Mr. Cooray also commended the National Export Strategy (NES) for focusing on the improvement of the relevant business environment to do business for all sectors including the sectors that have been identified as mature sectors. "First is information, the second is creating quality and required infrastructure for the purpose of ensuring the goods manufactured are of quality. Then there is logistics. We as an industry are looking forward to a creation of a liberal logistics service sector, because that's a way that we as an industry can ensure speed to the market."
Elaborating on the logistics sector development he said, "When you consider it includes e-commerce, doing transactions with the government on electronic documentation, managing our shipping, managing our warehouses, distribution, transportation. In some countries logistics goes to the extent of multi-model transportation. If the movement of goods can be eased it will essentially improve the time of our delivery to the market, and that's why logistics is important. Improvement of logistics is one of the biggest challenges that has been taken over by the NES."
Mr. Cooray added that the clearly detailed action plan that has been prepared under the NES would enable the various export industries to manufacture in a competitive manner for the external market, effectively increasing export earnings. "That is more important than giving a subsidy. That is more important than giving a loan. Our relationship with the buyer will improve, because we become competitive, reliable, and deliver on time. Entirety of the improvement of the environment under the first section of the National Export Strategy, covering all those four areas, will ensure that."
Meanwhile, Mr. Cooray stated that the six focus sectors, presented a different opportunity on its own, as it looks to diversify Sri Lanka's export basket. The concern however, is the five-year time frame of the NES and if that would be sufficient time for the sectors to achieve the desired results. "Can the focus sectors achieve the targets set? Given the changes that are required. Even if the results are not achieved fully, this journey has to begin. Once these sectors realize that the world is their market, they will begin to look at competitiveness, so this gives them the much-needed push."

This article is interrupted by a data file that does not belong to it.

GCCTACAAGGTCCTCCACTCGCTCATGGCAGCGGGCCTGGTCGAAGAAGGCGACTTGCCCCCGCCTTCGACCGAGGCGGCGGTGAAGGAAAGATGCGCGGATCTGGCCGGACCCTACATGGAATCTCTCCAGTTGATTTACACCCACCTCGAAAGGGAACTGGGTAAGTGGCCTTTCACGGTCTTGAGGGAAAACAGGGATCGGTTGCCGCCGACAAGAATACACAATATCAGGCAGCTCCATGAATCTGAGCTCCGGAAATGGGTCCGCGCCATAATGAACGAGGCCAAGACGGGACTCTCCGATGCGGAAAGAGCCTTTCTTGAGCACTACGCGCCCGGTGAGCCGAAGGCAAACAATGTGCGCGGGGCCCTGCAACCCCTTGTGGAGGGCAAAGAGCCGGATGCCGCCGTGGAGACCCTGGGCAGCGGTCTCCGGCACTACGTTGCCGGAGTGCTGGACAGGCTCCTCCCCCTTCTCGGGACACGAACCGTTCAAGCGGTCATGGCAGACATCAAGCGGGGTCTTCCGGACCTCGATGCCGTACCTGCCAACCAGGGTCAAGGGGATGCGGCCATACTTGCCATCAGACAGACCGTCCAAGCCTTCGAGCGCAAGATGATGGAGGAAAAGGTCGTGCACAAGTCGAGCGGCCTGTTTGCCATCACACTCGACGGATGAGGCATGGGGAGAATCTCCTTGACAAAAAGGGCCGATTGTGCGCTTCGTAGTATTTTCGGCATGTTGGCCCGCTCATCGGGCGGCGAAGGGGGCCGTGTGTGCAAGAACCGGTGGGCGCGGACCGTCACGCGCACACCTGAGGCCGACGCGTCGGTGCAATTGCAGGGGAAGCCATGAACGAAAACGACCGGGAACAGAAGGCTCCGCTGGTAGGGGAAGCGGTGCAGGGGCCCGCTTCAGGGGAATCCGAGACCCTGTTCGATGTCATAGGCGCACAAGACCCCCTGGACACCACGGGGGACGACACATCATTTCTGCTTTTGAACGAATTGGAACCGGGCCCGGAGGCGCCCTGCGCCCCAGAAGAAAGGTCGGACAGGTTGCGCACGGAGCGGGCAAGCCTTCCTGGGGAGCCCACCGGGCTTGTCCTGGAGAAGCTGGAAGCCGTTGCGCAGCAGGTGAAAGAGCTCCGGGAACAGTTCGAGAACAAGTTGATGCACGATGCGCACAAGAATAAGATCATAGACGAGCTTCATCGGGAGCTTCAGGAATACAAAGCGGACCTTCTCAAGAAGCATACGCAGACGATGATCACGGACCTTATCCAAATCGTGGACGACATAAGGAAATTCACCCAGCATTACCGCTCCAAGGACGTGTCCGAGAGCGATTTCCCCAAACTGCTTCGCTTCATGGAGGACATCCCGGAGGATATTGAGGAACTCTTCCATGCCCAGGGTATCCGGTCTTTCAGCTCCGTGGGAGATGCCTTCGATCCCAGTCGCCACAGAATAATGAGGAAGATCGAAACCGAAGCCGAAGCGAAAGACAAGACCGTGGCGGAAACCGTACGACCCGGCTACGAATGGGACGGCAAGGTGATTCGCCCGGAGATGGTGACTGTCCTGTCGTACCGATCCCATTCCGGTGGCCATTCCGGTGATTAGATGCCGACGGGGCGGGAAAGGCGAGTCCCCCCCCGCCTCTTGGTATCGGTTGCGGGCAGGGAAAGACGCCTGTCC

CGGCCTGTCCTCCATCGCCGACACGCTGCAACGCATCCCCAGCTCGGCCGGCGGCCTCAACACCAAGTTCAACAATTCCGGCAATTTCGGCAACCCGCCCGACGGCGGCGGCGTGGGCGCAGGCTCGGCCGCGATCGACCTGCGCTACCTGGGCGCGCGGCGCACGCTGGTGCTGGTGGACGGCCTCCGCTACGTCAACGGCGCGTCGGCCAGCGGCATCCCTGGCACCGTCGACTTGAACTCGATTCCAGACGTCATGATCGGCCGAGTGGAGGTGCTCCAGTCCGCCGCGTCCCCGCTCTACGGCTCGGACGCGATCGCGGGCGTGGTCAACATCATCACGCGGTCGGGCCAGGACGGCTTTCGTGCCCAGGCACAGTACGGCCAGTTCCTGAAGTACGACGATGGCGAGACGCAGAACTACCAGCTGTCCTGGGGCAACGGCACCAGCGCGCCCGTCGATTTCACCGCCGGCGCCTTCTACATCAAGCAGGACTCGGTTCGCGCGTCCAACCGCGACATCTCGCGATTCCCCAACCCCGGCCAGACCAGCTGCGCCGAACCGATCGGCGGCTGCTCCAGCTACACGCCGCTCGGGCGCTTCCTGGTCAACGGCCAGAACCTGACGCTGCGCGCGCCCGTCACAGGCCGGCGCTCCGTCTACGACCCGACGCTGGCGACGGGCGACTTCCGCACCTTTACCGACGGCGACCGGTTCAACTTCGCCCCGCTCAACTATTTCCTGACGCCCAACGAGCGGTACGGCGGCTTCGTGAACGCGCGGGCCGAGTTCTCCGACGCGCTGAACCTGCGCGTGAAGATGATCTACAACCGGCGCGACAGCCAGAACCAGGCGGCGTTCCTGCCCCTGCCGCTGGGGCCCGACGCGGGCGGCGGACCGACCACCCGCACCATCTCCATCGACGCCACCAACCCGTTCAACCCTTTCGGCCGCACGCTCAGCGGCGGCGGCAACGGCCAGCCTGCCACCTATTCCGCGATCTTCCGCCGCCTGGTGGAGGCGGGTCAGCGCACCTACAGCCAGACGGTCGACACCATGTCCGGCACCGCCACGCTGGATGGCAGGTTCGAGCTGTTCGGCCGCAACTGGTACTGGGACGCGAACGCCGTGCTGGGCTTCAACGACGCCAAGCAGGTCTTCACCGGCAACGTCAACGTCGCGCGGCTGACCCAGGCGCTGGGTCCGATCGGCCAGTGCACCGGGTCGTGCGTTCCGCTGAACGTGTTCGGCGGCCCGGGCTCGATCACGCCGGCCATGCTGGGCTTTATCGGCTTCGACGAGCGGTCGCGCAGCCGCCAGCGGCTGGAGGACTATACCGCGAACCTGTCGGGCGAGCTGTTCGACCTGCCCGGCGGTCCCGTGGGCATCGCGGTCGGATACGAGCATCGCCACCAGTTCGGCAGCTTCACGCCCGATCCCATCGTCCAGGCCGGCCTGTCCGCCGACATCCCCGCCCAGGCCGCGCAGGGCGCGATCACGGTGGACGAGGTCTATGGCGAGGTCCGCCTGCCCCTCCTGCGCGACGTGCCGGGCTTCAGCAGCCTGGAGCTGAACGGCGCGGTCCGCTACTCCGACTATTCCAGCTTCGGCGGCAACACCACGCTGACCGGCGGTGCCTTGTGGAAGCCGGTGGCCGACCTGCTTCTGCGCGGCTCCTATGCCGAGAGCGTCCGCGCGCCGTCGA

"If we approach international trade on that basis, all of our exports will have to be competitive, to penetrate to global market.
All Hands on Deck
Historically, the textile industry has been the front runner for any country's industrial development. However, today, the largest exporters of apparel in the world reached the top spot as a result of the internationalization of the supply chain, or globalization of the supply chain. While Sri Lanka's unemployment rate hovers around the four percent rate, many sectors are facing labour shortages. "The uniqueness of Sri Lanka's labour force is literacy. That uniqueness has created an environment where a minimum of 70 percent of the people are internet savvy. Why should they sit behind a machine and work? People are aspiring to be entrepreneurs, earning more money and looking for freedom. That's the reality," Mr. Cooray said.
Meanwhile, the manufacturing sector is also faced with the negative perception in society about working in a factory, which adds to the issue. "We need to balance this. The apparel industry does the balancing on three fronts. We have understood the value addition we could do in this process of manufacturing garments. Most companies have outsourced their assembly to countries like India, Bangladesh, Ethiopia and Kenya. Inside the country our core competency still remains inside the country. For that, we have introduced technology and upscaled our labour. We are trying to minimize human intervention in the production process. Third aspect is exploring the possibilities of going into areas where employment opportunities are yet to be provided in a significant manner within the country."
Mr. Cooray says there is a fourth and a fifth option to this equation. The fourth, which is operating as a commercial hub, which allows a Sri Lankan business to do the contracting and order management, while the manufacturing is carried out in another country. The fifth option, and final option is the importation of labour.
In 2017, Sri Lanka was still classified as a lower middle-income country with a Gross National Income (GNI) of between US$ 996 to US$ 3,890. Once the country graduates to an 'upper-middle-income economy' status (as classified by the World Bank) and remains at that classification for three years, Sri Lanka will lose all GSP concessions currently available. By current estimates, plus a two-year grace period, it is estimated that Sri Lanka will have preferential access under the GSP scheme till 2021 or 2022.
"If we approach international trade on that basis, all of our exports will have to be competitive, to penetrate to global market. The most favoured nation treatment tax basis will be replaced by a different tax basis, where all the WTO rules, will apply. There is be no subsidies, instead a system that can be provided by the government will be in place," Mr. Cooray stated adding " You can't go on export performance, therefore, that's the journey I look forward to, in that context, if we achieve our target of increased exports, even by 50 percent, we should be happy."